Head Men's Basketball Coach – Pratt Cannoneers
Part of the reason that sports means so much to so many people is the way that it brings about emotions that we didn’t know we had inside of us. That is, for everyone except Yankees fans. Those pinstriped supporters of the Bronx Bombers don’t need emotion, for feelings are replaced with irrational arguments of “But we have 26 championships bro!!”
Yes, they do. And the Mets have two, neither of which came in my lifetime. I’d argue there’s something special about those championships though, the lonely pair. I know so much about both of them.
1969 was the Miracle Mets, winning the World Series over the course of five games, for what still stands as one of the greatest upsets in Major League Baseball history. It was the first winning season in the team’s history! There’s Cleon Jones, immortalized in catching the final out of the season off the bat of Orioles’ second baseman (and later Mets manager) Davey Johnson.
Then 1986 was the Amazin’ Mets. Doc and Straw. HoJo and Mex and the Kid. Jesse Orosco dropping to his knees and Ray Knight’s raised arms. Mookie’s dribbler and Buckner’s legs. It was the stuff of legends and the plot of probably my favorite book (The Bad Guys Won by Jeff Pearlman).
I love the fact that when the great Mets moments are raised in conversation it’s about specific things. There’s not a throwback to 1927 or legends about Babe Ruth calling their shots. No, there’s video and radio calls of Mookie reaching first on Buckner’s error and Ray Knight scoring without a throw to win it. The Yankees may be legendary, but the Mets are truly of the storybook.
My chapter of the storybook is highlighted by the 2006 season. I was 10 years old when the Mets made the 2000 World Series (a prompt beating at the hands of the bad guys across town), so I would say that 2006, at 16-years-old is the first true run that I fully appreciated. My family was very into it. We had a partial season ticket plan and had been to a number of games that season. I was all-in on the Pedro Martinez, Carlos Beltran, Carlos Delgado and Paul Lo Duca acquisitions. Heck, I even had a Kazuo Matsui tee-shirt jersey.
I sat and watched the game when the Mets clinched the NL East that season by myself in the guest room. There I was on that red couch watching David Wright, Jose Reyes and the rest of the team spraying champagne on the fans, doing victory laps and just exhibiting a general joy that was unseen by men that age. And I felt like a part of it. I was thrilled, I was shocked, I was proud and I was brought to tears, not for the first time, nor the last time.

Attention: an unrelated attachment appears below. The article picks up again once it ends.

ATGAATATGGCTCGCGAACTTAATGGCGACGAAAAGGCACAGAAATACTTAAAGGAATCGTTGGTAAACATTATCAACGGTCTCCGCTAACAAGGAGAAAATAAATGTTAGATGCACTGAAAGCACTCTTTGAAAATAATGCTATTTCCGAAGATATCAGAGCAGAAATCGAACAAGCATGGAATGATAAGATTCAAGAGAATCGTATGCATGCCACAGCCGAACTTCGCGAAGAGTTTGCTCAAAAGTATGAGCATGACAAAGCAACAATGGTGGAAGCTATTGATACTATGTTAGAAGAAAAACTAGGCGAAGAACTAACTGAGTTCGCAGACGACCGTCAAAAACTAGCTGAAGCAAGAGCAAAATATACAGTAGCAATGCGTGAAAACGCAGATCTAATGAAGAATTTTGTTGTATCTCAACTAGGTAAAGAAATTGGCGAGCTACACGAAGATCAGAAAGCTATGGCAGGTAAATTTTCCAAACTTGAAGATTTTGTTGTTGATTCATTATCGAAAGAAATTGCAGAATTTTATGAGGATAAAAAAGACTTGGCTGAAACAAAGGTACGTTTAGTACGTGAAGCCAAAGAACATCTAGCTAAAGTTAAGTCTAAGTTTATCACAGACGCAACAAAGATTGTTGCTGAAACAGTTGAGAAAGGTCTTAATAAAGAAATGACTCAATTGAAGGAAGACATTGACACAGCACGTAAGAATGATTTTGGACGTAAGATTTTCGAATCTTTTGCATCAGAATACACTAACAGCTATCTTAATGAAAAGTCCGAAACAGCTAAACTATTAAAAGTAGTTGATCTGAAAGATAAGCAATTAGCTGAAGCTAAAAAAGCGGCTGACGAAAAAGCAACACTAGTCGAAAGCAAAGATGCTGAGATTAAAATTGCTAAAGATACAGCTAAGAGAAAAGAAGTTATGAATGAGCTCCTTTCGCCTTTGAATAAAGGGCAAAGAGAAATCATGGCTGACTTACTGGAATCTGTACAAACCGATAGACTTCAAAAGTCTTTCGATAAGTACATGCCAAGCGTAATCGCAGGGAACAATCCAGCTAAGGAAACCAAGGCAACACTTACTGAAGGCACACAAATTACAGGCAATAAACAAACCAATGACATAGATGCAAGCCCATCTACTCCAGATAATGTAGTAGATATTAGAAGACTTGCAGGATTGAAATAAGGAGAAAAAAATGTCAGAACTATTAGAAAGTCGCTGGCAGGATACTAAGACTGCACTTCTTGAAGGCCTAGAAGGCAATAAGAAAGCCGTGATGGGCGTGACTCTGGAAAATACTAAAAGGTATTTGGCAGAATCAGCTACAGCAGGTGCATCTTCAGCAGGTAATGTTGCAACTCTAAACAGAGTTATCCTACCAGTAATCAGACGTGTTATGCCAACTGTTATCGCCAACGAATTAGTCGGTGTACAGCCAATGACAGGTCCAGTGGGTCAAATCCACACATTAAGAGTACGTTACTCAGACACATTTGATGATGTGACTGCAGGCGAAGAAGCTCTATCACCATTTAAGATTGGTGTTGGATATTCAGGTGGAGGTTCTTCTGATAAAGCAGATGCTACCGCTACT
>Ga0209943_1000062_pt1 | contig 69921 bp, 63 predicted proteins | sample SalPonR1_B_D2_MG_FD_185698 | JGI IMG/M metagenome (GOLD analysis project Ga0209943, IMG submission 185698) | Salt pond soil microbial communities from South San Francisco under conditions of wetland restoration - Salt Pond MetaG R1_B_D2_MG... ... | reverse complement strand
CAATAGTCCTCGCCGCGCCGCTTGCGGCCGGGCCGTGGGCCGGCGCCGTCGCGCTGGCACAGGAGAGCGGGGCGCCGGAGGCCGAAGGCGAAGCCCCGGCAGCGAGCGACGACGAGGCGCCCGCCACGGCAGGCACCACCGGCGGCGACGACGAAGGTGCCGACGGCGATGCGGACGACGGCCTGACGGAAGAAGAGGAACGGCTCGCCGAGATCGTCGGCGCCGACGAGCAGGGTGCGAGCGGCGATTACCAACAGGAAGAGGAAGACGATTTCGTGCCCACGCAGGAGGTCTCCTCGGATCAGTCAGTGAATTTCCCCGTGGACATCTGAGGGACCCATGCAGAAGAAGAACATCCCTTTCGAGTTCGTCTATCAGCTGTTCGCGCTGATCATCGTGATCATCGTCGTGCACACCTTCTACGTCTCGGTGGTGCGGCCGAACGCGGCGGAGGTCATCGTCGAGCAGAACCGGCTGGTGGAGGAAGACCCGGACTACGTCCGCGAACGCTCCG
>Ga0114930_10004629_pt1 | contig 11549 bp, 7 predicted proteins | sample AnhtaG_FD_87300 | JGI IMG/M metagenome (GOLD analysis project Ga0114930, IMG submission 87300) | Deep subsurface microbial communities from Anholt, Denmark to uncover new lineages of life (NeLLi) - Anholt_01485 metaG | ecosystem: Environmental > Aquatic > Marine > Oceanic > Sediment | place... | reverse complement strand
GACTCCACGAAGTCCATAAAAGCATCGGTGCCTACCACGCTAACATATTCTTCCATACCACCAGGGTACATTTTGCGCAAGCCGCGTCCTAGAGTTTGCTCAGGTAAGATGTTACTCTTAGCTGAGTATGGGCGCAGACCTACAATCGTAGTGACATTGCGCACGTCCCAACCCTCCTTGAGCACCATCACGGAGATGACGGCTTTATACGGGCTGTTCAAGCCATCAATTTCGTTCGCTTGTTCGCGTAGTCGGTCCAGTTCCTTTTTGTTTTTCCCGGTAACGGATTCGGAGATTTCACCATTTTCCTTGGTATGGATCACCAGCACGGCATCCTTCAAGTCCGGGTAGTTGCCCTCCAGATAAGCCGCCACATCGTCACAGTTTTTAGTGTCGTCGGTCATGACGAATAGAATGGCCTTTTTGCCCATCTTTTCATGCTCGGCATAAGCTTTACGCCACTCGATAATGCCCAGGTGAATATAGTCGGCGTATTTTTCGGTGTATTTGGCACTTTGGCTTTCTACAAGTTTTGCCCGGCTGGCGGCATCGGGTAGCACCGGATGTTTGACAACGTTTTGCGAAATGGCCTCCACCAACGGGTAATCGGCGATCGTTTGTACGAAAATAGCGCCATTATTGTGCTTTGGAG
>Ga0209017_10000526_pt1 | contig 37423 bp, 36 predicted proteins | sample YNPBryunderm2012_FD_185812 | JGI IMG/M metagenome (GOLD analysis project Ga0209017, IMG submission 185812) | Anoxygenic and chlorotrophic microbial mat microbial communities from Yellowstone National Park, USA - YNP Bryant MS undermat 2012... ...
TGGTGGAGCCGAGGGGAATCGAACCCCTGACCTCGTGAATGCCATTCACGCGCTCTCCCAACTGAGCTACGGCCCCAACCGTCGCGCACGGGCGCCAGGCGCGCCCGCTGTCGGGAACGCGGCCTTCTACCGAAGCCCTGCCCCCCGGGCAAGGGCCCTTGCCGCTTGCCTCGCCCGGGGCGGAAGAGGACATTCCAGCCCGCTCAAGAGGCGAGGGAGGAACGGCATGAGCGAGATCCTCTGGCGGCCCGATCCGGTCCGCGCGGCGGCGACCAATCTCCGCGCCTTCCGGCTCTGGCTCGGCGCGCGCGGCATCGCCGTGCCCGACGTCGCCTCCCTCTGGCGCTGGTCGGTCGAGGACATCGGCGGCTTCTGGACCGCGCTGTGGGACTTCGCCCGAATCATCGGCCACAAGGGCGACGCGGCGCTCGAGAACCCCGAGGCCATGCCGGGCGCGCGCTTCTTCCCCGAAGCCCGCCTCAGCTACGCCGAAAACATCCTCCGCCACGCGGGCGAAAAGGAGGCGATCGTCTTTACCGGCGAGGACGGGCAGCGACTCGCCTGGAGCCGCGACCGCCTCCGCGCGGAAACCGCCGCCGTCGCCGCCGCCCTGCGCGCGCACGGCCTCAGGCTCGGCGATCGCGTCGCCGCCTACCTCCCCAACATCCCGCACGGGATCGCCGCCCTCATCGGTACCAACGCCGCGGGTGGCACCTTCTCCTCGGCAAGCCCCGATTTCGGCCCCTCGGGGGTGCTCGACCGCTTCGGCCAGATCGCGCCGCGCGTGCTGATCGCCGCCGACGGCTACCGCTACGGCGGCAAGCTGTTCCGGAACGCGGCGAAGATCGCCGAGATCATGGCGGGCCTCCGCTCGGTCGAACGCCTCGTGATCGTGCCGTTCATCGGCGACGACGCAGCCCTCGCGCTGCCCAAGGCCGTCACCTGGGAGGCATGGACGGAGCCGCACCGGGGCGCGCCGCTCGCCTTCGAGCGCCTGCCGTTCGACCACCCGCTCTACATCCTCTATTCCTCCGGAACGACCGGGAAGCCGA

That season was unforgettable. I will never forget being in Shea Stadium for a NLDS game against the Dodgers. I’ll never forget watching Endy Chavez rob Scott Rolen of a home run in the single most amazing play I can remember and I’ll never forget Carlos Beltran standing frozen over an Adam Wainwright curveball that ended the magical year.
Not to take anything away from this year’s squad, but aren’t the memories so different? I’ll remember Bartolo Colon being Bartolo Colon – sort of hitting, flipping the ball behind his back and being lovably rotund. I’ll remember the Matt Harvey innings debate (hopefully not because it led to an early end of his greatness). I’ll remember everyone wanting to fire Terry Collins before all of a sudden loving him.
This postseason is going to be fun. I’m in on these Mets. I want something special to happen. It’s only the eighth playoff appearance the Mets will make in their existence and a chance at the team’s third World Series and first of my lifetime. This team got hot at the right time and stayed hot.
I hope I can call them World Series Champions. I just know I will not call them the favorite Mets team of my lifetime.